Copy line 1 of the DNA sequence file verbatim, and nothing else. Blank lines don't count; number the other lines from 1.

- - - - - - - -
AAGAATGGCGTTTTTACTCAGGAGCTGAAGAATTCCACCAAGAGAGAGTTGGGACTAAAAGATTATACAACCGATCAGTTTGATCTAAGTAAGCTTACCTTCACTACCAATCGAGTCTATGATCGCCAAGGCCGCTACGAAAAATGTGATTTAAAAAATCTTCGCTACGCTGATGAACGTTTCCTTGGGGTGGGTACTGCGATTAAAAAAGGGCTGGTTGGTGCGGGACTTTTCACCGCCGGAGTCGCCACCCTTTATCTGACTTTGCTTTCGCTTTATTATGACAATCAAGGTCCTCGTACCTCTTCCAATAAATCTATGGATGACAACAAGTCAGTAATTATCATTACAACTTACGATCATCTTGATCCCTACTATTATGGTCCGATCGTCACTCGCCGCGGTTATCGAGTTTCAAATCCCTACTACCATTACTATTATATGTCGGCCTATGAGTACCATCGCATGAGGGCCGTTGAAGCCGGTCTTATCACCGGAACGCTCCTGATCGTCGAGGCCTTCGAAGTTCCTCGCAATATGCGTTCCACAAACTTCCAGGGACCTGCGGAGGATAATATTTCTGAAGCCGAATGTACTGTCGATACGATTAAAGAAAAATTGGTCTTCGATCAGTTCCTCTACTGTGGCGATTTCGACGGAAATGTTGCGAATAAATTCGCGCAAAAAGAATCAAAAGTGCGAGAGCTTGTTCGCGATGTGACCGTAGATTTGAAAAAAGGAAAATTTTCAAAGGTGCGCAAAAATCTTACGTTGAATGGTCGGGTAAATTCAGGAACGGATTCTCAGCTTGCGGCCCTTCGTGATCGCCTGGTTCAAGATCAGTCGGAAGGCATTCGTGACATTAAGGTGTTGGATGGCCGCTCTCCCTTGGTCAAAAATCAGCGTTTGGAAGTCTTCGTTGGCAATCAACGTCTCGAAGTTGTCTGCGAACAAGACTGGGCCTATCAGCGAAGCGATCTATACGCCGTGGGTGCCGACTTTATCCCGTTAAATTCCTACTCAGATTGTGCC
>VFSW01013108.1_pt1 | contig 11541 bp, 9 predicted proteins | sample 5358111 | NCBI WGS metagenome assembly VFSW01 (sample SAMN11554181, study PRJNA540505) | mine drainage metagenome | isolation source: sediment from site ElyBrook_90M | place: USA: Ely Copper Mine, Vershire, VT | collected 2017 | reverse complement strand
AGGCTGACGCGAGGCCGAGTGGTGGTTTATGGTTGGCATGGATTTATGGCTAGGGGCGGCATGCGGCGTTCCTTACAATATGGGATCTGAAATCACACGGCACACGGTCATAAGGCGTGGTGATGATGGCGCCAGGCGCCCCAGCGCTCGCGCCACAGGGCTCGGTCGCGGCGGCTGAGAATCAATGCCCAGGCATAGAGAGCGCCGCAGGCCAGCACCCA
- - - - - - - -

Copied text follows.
AAGAATGGCGTTTTTACTCAGGAGCTGAAGAATTCCACCAAGAGAGAGTTGGGACTAAAAGATTATACAACCGATCAGTTTGATCTAAGTAAGCTTACCTTCACTACCAATCGAGTCTATGATCGCCAAGGCCGCTACGAAAAATGTGATTTAAAAAATCTTCGCTACGCTGATGAACGTTTCCTTGGGGTGGGTACTGCGATTAAAAAAGGGCTGGTTGGTGCGGGACTTTTCACCGCCGGAGTCGCCACCCTTTATCTGACTTTGCTTTCGCTTTATTATGACAATCAAGGTCCTCGTACCTCTTCCAATAAATCTATGGATGACAACAAGTCAGTAATTATCATTACAACTTACGATCATCTTGATCCCTACTATTATGGTCCGATCGTCACTCGCCGCGGTTATCGAGTTTCAAATCCCTACTACCATTACTATTATATGTCGGCCTATGAGTACCATCGCATGAGGGCCGTTGAAGCCGGTCTTATCACCGGAACGCTCCTGATCGTCGAGGCCTTCGAAGTTCCTCGCAATATGCGTTCCACAAACTTCCAGGGACCTGCGGAGGATAATATTTCTGAAGCCGAATGTACTGTCGATACGATTAAAGAAAAATTGGTCTTCGATCAGTTCCTCTACTGTGGCGATTTCGACGGAAATGTTGCGAATAAATTCGCGCAAAAAGAATCAAAAGTGCGAGAGCTTGTTCGCGATGTGACCGTAGATTTGAAAAAAGGAAAATTTTCAAAGGTGCGCAAAAATCTTACGTTGAATGGTCGGGTAAATTCAGGAACGGATTCTCAGCTTGCGGCCCTTCGTGATCGCCTGGTTCAAGATCAGTCGGAAGGCATTCGTGACATTAAGGTGTTGGATGGCCGCTCTCCCTTGGTCAAAAATCAGCGTTTGGAAGTCTTCGTTGGCAATCAACGTCTCGAAGTTGTCTGCGAACAAGACTGGGCCTATCAGCGAAGCGATCTATACGCCGTGGGTGCCGACTTTATCCCGTTAAATTCCTACTCAGATTGTGCC